Still sick in bed. I have very little energy today so I am going to repost a photo and add the recipe for it. Egg and Tomato (鸡蛋炒西红柿) is a classic Chinese dish that every household makes when in need of a quick and simple dish. It’s like the tomato sauce and pasta for Chinese families. I’d like to think this is a pretty healthy meal; you have your carbs, veggies/fruits, and protein. I crave this right now in my sickly state but would need to buy tomatoes to make this… reminder to self:
ALWAYS HAVE TOMATOES IN THE FRIDGE. edit: NEVER STICK TOMATOES IN THE FRIDGE! There’s a Z-3 compound in tomatoes that pretty much dies when it’s forced to live in cold environments. Without that compound, the tomato apparently loses most of its flavor, shrivels up, and becomes watery and grainy – GROSS. I can’t believe I’ve been making this mistake all these years. Thanks, S.V.L. for the pointers!
Recipe (as usual, measurements are approximate because I never measure when cooking Chinese food*):
Continue reading Comfort Food for Speedy Recovery: Egg and Tomato
This is the first dinner I have had to cook for myself in a long time. Cooking for one is always annoying and difficult. On the one hand, it presents an opportunity to be extra lazy… you could just make a quick sandwich to simply appease your growling stomach. On the other hand, you’re eating by yourself, which isn’t exactly on my list of fun activities, so you want to make yourself something nice. So last night, I made myself something simple and nice. A little effort goes a long way when you’re cooking for yourself. I made a shiitake mushroom and pork stir-fry and a tiny pot of rice.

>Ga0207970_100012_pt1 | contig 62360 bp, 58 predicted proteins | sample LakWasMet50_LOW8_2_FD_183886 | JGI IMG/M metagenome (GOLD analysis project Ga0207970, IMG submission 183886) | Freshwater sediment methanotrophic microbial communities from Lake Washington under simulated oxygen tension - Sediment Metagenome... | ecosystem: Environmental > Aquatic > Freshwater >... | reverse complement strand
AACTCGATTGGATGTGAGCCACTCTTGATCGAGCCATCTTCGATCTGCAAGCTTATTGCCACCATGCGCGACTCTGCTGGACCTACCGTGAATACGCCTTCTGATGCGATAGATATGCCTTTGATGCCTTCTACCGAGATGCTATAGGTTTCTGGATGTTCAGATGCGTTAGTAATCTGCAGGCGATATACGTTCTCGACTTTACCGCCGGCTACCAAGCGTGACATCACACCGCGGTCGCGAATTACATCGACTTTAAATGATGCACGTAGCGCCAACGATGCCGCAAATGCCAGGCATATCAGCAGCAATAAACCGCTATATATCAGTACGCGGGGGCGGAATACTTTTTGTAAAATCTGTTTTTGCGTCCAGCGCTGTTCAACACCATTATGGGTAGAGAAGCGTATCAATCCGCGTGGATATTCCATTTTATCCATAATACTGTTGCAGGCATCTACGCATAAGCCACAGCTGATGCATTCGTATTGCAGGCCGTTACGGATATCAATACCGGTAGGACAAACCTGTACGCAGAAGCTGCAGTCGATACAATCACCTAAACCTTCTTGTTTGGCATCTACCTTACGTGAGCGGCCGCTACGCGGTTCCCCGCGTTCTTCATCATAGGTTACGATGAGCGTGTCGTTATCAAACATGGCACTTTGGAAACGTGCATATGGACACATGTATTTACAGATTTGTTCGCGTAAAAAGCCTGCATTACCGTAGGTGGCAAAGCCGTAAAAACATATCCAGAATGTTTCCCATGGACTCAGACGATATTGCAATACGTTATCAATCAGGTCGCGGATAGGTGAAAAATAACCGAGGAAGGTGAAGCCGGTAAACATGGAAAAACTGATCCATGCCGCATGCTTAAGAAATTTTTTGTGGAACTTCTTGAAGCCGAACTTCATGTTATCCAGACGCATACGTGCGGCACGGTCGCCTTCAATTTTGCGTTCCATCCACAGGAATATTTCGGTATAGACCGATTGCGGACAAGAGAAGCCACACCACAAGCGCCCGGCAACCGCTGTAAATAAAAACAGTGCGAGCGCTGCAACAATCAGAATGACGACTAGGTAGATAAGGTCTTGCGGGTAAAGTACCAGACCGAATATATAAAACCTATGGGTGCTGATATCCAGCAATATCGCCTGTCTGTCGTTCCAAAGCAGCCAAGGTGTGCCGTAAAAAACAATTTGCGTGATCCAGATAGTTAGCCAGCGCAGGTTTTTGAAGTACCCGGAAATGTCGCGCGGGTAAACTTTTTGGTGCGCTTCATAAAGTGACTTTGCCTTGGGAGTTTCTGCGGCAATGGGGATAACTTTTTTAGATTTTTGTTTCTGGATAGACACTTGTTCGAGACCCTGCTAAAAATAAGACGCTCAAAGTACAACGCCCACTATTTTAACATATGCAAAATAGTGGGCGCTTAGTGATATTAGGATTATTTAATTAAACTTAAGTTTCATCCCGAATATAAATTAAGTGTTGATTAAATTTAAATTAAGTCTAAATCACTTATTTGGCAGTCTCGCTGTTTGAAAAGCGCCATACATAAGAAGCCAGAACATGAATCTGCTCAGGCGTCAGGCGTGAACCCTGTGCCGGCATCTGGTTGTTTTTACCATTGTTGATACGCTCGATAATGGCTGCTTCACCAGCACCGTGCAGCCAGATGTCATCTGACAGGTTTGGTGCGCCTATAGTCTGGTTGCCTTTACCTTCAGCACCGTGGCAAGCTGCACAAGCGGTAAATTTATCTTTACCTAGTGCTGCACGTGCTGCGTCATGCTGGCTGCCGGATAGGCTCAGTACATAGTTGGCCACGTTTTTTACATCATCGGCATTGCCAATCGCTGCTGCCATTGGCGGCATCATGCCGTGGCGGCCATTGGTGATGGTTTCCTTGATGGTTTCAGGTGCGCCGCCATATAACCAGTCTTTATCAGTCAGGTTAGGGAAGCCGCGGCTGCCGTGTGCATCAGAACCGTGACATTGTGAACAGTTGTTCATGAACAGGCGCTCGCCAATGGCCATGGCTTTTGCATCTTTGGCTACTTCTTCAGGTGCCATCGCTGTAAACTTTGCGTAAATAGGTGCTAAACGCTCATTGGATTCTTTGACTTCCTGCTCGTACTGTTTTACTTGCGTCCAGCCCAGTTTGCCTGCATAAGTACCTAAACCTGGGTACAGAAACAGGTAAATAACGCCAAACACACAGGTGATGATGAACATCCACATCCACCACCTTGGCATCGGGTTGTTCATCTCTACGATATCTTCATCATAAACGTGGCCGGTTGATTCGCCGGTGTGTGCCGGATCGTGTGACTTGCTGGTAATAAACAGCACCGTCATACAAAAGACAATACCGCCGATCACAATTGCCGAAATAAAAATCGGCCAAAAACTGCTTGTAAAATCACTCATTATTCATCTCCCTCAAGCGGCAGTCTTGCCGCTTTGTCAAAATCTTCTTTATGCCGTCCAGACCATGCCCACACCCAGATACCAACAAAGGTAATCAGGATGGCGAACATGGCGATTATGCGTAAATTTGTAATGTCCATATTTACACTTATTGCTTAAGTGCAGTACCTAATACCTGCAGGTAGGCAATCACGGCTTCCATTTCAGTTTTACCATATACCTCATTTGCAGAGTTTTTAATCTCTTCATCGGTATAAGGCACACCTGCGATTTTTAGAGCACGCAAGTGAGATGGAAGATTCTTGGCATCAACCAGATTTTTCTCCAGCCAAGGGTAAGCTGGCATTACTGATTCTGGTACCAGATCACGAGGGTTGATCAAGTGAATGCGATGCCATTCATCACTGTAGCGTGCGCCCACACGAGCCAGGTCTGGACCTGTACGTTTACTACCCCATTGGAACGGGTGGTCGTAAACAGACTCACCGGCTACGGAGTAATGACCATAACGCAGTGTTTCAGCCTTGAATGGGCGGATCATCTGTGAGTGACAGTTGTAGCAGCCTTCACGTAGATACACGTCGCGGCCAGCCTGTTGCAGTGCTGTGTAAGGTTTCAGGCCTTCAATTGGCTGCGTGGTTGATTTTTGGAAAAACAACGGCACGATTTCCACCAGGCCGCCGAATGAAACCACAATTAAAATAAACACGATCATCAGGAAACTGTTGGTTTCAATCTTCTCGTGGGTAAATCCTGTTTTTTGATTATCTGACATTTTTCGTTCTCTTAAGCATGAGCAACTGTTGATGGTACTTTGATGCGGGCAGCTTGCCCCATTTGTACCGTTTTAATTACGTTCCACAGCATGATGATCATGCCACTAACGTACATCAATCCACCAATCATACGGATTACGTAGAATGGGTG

I’m Chinese so I don’t follow strict recipes but I’ll try to describe as accurately as I can the portion* of ingredients that I used. I first thinly sliced up a piece of pork loin, about the size of my palm, and marinated it in soy sauce, sugar, Chinese cooking wine, sesame oil, and a little bit of corn starch (helps to soften the meat). While the meat was marinating, I removed the tough stems of two large handfuls of shiitake mushrooms and chopped them up into quarters. Shiitake mushrooms are great because they are juicy, meaty, and very naturally fragrant. Continue reading Cooking for One: Shiitake Mushrooms and Pork Loin
Big Wing Wong
102 Mott St
(between Canal St & Hester St)
New York, NY 10013
It was a sunny President’s Day and we decided to celebrate by biking into Chinatown and stocking up on some cheap groceries. We get our groceries roughly every two weeks from Hong Kong Supermarket, the biggest supermarket (I believe) in Manhattan’s Chinatown. Vegetables and meats are so, so much cheaper here than at your average American supermarket. Sometimes, you can get a whole bag of tomatoes for a dollar! You can also find much more variety of vegetables, such as bitter melon, pea shoots, and fresh prince mushrooms – makes cooking much more interesting. Since we were already in the area, we of course picked up some lunch. I decided I was in the mood for some juicy char siu. Char siu is a Chinese barbecue pork that is often eaten with rice, noodles, or even in a bun. Red food coloring is often added to give the meat its reddish exterior. It has a shiny glaze of honey on the outside that gives the meat a slightly sweet flavor.